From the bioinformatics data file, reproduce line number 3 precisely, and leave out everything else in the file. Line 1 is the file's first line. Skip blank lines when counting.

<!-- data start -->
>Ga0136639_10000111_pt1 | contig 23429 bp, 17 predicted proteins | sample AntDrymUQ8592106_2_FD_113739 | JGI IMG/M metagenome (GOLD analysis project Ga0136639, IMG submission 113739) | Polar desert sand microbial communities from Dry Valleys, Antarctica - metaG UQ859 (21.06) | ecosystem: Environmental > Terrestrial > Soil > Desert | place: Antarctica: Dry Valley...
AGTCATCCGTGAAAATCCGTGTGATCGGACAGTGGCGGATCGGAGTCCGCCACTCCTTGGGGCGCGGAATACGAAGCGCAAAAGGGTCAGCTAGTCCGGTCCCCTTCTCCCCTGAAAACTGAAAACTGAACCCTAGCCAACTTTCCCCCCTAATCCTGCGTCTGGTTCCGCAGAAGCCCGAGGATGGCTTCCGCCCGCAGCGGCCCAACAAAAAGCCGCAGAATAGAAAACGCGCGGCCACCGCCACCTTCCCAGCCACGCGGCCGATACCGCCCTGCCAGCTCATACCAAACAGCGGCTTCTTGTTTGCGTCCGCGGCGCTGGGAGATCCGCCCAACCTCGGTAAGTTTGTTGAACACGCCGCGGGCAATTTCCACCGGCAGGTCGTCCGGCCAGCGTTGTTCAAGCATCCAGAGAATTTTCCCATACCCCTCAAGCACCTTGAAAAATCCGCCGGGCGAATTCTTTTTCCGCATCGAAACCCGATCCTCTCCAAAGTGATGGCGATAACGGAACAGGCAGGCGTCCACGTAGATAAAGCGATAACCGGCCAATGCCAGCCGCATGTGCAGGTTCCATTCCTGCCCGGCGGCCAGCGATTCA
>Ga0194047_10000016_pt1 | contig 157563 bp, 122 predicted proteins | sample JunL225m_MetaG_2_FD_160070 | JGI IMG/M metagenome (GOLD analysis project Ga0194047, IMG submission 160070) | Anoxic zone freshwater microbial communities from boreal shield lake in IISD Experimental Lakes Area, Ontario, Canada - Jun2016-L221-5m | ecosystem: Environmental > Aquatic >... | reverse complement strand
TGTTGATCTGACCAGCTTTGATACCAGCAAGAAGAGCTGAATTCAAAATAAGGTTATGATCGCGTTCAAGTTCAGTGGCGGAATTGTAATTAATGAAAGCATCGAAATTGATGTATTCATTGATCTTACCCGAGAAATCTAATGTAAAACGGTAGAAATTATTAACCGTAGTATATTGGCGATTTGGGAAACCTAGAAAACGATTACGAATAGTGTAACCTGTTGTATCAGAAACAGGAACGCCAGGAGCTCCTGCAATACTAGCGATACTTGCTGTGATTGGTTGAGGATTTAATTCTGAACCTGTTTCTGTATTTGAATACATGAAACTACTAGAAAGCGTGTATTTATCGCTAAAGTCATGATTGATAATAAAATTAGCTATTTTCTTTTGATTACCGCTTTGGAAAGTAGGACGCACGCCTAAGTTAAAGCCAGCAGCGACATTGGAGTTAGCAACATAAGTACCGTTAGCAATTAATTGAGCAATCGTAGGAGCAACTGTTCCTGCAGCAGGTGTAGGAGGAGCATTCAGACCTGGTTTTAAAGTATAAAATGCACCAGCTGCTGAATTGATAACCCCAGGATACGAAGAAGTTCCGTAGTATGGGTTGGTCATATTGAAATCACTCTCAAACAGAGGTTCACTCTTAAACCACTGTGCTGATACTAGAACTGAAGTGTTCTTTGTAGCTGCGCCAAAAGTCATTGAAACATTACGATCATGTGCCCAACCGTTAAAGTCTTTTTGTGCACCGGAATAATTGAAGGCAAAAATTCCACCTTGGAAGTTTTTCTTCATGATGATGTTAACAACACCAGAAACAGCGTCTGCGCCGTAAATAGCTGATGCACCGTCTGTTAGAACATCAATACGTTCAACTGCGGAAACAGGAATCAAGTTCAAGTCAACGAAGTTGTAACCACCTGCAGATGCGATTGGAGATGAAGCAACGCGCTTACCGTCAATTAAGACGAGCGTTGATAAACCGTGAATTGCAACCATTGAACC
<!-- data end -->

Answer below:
>Ga0194047_10000016_pt1 | contig 157563 bp, 122 predicted proteins | sample JunL225m_MetaG_2_FD_160070 | JGI IMG/M metagenome (GOLD analysis project Ga0194047, IMG submission 160070) | Anoxic zone freshwater microbial communities from boreal shield lake in IISD Experimental Lakes Area, Ontario, Canada - Jun2016-L221-5m | ecosystem: Environmental > Aquatic >... | reverse complement strand